Fighting Michigan Invasives, Creating Clean Jobs, Preserving Rare Orchids

For Friday, April 29, 2016

1 – A new state website provides information and insight on Michigan’s invasive species.

Residents struggling with invasive species or seeking help on how to identify invasive plants, insects and animals are invited to explore the new Michigan Invasive Species website at

An invasive species is one that is not native and whose introduction causes harm, or is likely to cause harm to Michigan’s economy, environment, or human health.

Human activity is the primary means by which invasive species are moved from place to place. The new site offers simple steps people can take, like removing seeds and mud from shoes, gear and pets.

People can use the site to identify invasive species by searching photos and descriptions.


Mute swan. Credit: Andrew C

Residents are encouraged to report sightings of identified species to assist in state and local detection and management efforts.

The site also houses a catalog of resources for classrooms and residents interested in becoming more involved in the fight against invasive species. There also are links to volunteer opportunities and local management programs.

The site again, is at

2 – 
Michigan’s clean energy industry has more than 87,000 workers, according to an analysis from the Michigan Energy Innovation Business Council and Clean Energy Trust.  

The council is a business trade association. The trust is a Chicago nonprofit.

The 2016 Clean Jobs Midwest Survey says Michigan leads the Midwest in clean energy vehicle jobs and is second in renewable energy jobs.

The analysis is based on federal data and a survey of thousands of businesses across the region.

The analysis provides detailed breakdowns of clean energy jobs not available previously – including job totals for all Michigan counties.


From a map section of the Clean Jobs survey.

In Bay County, for instance, the analysis found 107 jobs in renewable energy and 444 jobs in energy efficiency.

Those involved with the report say that extending Michigan’s renewable energy and energy efficiency standards will drive further growth and investment in the clean energy sector, which would mean tens of thousands of new, good-paying jobs.

3 – April showers bring May flowers. And the Shiawassee National Wildlife Refuge in Saginaw County is working to conserve a rare orchid.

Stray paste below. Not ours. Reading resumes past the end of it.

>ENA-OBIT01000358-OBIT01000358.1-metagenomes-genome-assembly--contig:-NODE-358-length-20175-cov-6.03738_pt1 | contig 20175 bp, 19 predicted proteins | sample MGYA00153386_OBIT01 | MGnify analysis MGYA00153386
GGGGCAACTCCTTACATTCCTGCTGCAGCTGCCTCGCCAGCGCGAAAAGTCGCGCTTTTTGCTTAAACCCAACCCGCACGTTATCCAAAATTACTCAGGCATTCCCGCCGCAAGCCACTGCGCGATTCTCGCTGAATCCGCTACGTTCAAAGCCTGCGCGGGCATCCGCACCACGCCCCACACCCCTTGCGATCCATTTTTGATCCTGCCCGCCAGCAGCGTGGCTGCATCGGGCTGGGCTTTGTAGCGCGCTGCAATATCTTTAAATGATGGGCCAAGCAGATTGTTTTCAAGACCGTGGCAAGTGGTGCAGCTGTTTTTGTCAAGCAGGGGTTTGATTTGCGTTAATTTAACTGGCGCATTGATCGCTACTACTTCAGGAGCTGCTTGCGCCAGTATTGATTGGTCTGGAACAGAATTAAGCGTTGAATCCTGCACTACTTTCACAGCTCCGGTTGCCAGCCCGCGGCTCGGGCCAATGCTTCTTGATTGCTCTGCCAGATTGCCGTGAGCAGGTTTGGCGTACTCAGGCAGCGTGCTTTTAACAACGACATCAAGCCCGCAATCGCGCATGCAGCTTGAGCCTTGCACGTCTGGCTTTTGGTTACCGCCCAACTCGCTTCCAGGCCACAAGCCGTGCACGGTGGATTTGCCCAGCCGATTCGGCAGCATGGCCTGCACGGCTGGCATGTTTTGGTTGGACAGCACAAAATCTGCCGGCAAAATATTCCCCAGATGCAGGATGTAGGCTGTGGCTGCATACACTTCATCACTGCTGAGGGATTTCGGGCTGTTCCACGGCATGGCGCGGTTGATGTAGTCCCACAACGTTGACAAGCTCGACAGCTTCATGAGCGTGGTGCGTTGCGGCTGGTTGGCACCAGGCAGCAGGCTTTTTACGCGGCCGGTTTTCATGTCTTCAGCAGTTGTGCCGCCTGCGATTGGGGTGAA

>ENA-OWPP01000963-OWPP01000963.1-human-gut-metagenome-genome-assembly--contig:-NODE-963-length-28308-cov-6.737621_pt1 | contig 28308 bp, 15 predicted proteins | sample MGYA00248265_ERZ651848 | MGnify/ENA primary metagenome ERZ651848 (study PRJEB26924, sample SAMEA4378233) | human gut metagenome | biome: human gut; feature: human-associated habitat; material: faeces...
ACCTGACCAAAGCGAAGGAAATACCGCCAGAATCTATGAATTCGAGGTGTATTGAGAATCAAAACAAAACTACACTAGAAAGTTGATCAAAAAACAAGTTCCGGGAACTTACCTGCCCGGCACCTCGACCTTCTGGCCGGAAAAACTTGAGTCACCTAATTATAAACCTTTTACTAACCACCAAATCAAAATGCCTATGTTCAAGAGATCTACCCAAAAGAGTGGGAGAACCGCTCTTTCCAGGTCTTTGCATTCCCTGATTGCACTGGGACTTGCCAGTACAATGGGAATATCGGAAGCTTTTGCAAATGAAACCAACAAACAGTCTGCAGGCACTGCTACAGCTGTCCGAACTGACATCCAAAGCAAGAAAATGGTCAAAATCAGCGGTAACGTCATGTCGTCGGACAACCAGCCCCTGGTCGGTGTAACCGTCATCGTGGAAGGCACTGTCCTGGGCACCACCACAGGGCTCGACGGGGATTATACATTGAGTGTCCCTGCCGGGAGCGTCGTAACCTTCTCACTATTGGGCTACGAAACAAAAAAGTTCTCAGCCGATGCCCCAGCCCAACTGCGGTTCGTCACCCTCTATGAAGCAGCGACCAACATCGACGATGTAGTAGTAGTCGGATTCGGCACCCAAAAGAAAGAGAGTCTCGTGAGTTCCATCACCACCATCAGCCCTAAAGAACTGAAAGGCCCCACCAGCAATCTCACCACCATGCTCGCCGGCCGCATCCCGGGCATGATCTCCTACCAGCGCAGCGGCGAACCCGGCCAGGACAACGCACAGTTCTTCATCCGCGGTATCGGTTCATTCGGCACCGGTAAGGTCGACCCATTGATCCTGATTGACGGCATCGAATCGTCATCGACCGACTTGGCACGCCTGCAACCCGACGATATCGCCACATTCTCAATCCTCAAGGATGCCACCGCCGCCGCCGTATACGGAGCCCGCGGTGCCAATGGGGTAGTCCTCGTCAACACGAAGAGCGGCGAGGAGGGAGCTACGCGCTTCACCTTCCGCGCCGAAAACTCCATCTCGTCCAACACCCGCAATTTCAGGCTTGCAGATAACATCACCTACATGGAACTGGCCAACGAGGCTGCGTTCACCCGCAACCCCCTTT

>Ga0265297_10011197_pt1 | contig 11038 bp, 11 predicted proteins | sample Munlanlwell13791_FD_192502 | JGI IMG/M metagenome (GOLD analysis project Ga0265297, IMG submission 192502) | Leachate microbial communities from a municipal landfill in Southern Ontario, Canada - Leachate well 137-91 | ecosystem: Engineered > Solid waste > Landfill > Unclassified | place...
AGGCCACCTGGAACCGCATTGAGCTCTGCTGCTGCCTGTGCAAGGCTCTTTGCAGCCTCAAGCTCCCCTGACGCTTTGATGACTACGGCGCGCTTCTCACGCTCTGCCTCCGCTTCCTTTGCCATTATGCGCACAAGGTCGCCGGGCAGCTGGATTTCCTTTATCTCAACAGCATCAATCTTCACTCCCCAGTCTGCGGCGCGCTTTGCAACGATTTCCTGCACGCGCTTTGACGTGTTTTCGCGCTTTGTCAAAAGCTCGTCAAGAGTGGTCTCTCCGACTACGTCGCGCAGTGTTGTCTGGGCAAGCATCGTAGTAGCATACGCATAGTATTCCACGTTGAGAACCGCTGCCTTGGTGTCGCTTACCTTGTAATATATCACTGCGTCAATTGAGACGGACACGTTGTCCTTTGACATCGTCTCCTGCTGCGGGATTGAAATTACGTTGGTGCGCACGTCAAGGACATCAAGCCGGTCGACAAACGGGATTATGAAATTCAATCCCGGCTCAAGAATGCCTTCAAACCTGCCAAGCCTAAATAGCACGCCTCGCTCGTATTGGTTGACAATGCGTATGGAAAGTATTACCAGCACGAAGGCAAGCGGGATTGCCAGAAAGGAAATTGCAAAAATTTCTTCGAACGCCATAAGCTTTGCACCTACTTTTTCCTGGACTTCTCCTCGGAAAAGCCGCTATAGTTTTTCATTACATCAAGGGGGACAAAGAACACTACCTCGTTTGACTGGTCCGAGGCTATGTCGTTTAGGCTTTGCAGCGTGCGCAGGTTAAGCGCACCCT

The U.S. Fish and Wildlife Service has committed to 16 projects across 27 states for recovery of some of the nation’s most at-­risk species on or near national wildlife refuges.

In Michigan, the focus is on the threatened eastern prairie fringed orchid.

Staff members at the Shiawassee National Wildlife Refuge plan to establish a population of the flower using plant orchid plugs in suitable habitat.


Eastern prairie fringed orchid. Credit: USFWS Midwest

Staff also will manage an orchid population on private land near the refuge to harvest seed to supplement the planted plugs.

Monitoring of the plugs and hand pollination of orchids on the private land will occur for three years. Results will be assessed to focus future recovery actions.

– Mr. Great Lakes is heard at 9 a.m. Fridays in Bay City, Michigan, on Delta College Q-90.1 FM NPR.

Follow @jeffkart on Twitter #MrGreatLakes


GIS in Bay County, Nature Films in Midland, Clean Communities in the Great Lakes

For Friday, April 1, 2016. No Foolin’.

1 – A new Geographic Information System is online for Bay County.

Bay County and Bay City government have spent almost a year on the project.

The new Geographic Information System, or GIS, Web viewer is a computerized mapping system. 

It contains a large database of information on items like water well locations, flood plain boundaries, soils, and wetlands.

The new online resource is a valuable tool, says Bay County Executive Tom Hickner.

It can be used by citizens as well as government agencies like the Bay County Road Commission, and businesses.



2 – The Chippewa Nature Center of Midland is hosting a stop on the world tour of the Banff Mountain Film Festival.


Via the Chippewa Nature Center

The festival will be stopping at the Bullock Creek Auditorium in Midland on Friday, April 8, and Saturday, April 9. The tour features a series of nature-themed films from around the globe.

Screenings include a special edit of “Chasing Niagara,” about a pro kayaker who decides to paddle over Niagara Falls.

Festival sponsors include the Little Forks Conservancy and the Saginaw Basin Land Conservancy.

The festival is named after The Banff Centre, an arts and cultural organization in Alberta, Canada.


3 – Applications are due by May 4 for funding from the Great Lakes Clean Communities Network.

The Network’s Community Partnership Program funds small projects to assist communities with various practices to improve water quality in their watershed. Funding is made possible through the Great Lakes Protection Fund.


via the Great Lakes Clean Communities Nework

The Network offers an Ecological Scorecard service where communities can evaluate and track their ecological improvements over time. 

Communities, municipalities, and watershed organizations within the Great Lakes region that have initiated or completed an evaluation are eligible to participate in the program.

Applicants may apply for up to $4,000 in funding.

Applications are due by May 4 for projects that directly improve water quality or support ecological indicators such as planting trees or installing green infrastructure.

– Mr. Great Lakes is heard at 9 a.m. Fridays in Bay City, Michigan, on Delta College Q-90.1 FM NPR.

Follow @jeffkart on Twitter #MrGreatLakes


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